Stock charts vs. spreadsheets

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Market chart readers view stocks as being vulnerable to further declines, while fundamental analysts see stocks as a bargain given strong corporate profits, reports Barron’s Michael Santoli.

Source: Barron’s, July 19, 2010.

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1 comment to Stock charts vs. spreadsheets

  • Paul Sandison

    Instead of wishful thinking and beating around the bush in the face of the inevitable, why not estimate and then add up the economic negative factors in each global area, and begin to plan rationally?

    If the pundits did, they would find that the aggregate difficulties of each economic area are too great to avoid a double dip this fall. Yet every time there is a serious crunch coming there are these strange well-dressed people with such rational, reasonable voices, confidently dancing around putting a bright spin on things.

    The double dip is right on track to arrive in October and November. It is time for some realism. Who seriously thinks Central Banks can suddenly wake up after the first week of stock market freefall in October and blow the economy back up? Any intervention will take 6 months to take full effect. That would take us to May 2011.

    By that time the S&P will have gone well below 666, and in such a depressing scenario a retracement back up will reach only 20-30% off the new lows before going down again.

    Why do people insist in assuming the market is always rational? The stock market is a psychological mechanism of projection of hopes and fears into the future.

    The events of 2008-9 should have indelibly marked on everyone’s mind that the human being’s first, most powerful and most overriding instinct is to act on fear. Any investor still in the stock market today is taking grave risks.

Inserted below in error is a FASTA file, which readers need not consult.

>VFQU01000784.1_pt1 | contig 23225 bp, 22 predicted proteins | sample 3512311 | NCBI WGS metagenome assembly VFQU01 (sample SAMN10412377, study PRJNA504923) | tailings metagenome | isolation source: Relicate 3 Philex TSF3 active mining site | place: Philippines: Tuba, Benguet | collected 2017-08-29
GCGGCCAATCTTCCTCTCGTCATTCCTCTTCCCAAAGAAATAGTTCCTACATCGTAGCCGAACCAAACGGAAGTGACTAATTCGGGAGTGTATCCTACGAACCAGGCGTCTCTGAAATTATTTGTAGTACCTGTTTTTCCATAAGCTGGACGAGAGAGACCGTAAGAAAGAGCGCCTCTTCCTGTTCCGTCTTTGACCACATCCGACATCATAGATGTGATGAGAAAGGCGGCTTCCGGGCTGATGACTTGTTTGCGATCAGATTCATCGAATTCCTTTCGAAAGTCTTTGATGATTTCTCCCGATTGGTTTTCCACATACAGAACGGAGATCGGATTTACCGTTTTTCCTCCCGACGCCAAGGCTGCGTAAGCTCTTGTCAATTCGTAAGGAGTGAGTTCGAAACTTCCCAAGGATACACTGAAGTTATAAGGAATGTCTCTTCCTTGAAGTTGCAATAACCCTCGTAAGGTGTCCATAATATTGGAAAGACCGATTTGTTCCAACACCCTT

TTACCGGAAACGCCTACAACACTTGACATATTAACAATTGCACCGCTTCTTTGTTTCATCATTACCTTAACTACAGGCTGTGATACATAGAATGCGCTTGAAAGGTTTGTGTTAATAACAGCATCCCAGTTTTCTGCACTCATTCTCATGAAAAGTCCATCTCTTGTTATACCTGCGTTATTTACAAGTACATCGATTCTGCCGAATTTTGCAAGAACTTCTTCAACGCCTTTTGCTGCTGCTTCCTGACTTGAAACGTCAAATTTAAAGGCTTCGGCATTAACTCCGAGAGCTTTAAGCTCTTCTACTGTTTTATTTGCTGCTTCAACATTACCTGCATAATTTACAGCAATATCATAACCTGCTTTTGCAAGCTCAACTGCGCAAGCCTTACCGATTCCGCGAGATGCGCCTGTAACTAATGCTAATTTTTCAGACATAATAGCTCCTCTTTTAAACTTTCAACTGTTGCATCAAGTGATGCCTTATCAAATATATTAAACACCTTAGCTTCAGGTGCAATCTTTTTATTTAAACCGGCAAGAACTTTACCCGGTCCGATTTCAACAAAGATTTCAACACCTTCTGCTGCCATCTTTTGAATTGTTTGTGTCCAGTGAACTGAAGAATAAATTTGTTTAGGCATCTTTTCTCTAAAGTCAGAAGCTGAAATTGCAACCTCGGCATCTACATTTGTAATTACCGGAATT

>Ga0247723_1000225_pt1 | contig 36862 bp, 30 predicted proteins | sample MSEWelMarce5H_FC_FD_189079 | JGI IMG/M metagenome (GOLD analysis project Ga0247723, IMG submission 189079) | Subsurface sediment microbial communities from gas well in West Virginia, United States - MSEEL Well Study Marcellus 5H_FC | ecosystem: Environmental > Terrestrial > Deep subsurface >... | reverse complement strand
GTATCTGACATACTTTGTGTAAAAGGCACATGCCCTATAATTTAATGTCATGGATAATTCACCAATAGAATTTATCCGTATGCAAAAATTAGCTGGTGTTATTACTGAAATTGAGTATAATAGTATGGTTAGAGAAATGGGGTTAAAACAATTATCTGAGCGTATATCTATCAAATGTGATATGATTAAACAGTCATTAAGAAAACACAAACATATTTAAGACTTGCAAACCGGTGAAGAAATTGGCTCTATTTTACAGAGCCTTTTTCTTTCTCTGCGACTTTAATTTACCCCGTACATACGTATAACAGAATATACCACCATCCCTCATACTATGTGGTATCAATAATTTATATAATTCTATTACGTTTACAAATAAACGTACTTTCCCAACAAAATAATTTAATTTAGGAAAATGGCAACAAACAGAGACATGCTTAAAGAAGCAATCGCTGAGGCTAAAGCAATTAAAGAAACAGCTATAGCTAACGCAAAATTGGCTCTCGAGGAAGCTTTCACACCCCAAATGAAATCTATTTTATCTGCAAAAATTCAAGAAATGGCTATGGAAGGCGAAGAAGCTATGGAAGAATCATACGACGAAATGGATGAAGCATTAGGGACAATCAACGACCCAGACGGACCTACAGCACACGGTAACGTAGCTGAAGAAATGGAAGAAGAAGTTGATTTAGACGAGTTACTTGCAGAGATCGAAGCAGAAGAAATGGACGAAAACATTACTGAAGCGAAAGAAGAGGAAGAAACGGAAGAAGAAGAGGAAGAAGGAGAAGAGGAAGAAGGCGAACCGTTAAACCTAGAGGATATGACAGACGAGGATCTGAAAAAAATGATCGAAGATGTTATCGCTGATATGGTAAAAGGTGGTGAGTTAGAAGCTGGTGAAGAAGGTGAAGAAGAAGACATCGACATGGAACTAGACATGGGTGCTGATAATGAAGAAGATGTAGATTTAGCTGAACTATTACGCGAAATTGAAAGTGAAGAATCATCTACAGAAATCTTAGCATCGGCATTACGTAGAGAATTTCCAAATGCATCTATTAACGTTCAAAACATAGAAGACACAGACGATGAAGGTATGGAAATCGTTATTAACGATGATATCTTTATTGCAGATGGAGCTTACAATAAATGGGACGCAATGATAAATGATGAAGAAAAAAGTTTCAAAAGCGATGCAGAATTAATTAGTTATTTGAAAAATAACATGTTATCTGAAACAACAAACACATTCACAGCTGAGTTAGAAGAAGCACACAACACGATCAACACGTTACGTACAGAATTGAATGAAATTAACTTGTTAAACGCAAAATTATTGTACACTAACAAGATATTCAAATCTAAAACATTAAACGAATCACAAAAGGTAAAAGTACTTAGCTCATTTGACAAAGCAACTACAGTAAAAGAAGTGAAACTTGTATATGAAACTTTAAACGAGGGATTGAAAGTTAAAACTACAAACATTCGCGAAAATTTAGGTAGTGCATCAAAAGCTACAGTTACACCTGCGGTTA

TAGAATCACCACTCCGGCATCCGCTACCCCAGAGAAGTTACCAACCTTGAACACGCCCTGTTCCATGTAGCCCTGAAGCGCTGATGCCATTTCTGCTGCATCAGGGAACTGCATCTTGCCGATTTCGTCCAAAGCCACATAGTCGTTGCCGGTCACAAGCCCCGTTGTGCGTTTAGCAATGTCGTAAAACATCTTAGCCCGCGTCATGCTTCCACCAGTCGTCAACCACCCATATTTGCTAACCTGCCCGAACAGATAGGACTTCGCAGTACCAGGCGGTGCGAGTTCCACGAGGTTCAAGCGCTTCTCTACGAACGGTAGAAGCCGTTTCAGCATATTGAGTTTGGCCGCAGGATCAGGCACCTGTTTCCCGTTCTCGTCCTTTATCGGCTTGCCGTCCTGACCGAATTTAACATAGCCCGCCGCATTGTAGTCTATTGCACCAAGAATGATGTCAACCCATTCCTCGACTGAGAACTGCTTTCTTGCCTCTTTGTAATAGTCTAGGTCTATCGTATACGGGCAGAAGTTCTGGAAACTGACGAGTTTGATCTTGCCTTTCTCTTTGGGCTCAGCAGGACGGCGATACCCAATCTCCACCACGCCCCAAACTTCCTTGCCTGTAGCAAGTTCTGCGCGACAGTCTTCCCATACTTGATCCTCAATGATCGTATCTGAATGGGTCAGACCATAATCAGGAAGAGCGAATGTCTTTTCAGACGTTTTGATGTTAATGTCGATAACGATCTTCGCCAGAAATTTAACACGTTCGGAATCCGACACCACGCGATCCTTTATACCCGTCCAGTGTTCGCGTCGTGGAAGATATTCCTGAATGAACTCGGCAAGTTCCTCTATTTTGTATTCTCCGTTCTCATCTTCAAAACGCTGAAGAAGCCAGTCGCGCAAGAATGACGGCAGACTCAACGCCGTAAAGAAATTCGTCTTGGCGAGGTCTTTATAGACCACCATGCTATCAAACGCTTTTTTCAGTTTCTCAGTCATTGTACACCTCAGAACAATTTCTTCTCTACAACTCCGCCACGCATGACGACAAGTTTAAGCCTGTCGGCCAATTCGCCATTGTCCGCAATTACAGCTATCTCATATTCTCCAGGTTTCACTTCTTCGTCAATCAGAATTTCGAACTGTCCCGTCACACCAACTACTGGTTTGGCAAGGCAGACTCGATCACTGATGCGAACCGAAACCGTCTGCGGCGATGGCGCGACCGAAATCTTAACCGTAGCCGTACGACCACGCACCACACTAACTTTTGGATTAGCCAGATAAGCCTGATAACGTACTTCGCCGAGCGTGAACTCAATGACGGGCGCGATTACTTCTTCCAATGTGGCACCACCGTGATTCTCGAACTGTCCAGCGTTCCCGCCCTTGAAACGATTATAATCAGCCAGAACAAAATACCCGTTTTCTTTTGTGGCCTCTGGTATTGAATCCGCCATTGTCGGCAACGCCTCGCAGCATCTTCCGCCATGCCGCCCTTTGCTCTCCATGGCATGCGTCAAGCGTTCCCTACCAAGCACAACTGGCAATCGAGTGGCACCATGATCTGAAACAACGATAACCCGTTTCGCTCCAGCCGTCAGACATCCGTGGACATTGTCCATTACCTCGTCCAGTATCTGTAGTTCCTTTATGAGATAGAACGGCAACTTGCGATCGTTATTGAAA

Besides, why invest without taking into account the prevalent geo-political and environmental risks? To an example of the latter – the mighty BP flare-off has already destroyed the thin upper layer of the world’s atmosphere. It is not as if the world’s oxygen is unlimited, as most people seem to go around thinking.

    Destruction of most of the world’s rainforests plus China’s coal powered plants spewing out both Co2 and heat has flipped the switch and the BP flare was just the last straw that broke the camel’s back. Most of the northern hemisphere is now having the warmest and longest summer in living memory.

    But of course humans only wake up when there is death and destruction and things are already too late. Otherwise they do everything to avoid thinking about any consequences beyond what they are going to eat for supper.

    Now there is a risk the bad BP well and the two relief wells will weaken the shale bed so the whole area around the main well is blown out of the seabed like a cork out of a bottle. Then the previous quantity of oil gush will look like a squirt from an oil can in comparison. But of course there will be no blame because no-one will have thought of that because ‘it hasn’t happened before’.

    The real problem is that human beings have gotten ahead of their own cleverness and have no idea of the extent of interconnectedness of everything on the planet, from the weather to strikes to military action to bad drilling and bad relations between nations.

    We don’t even know what will survive by Monday 26th July midday.

    In such a mad world, all the little man can do is “Plan or be planned for”. And that does not mean being in the market beyond this Friday.

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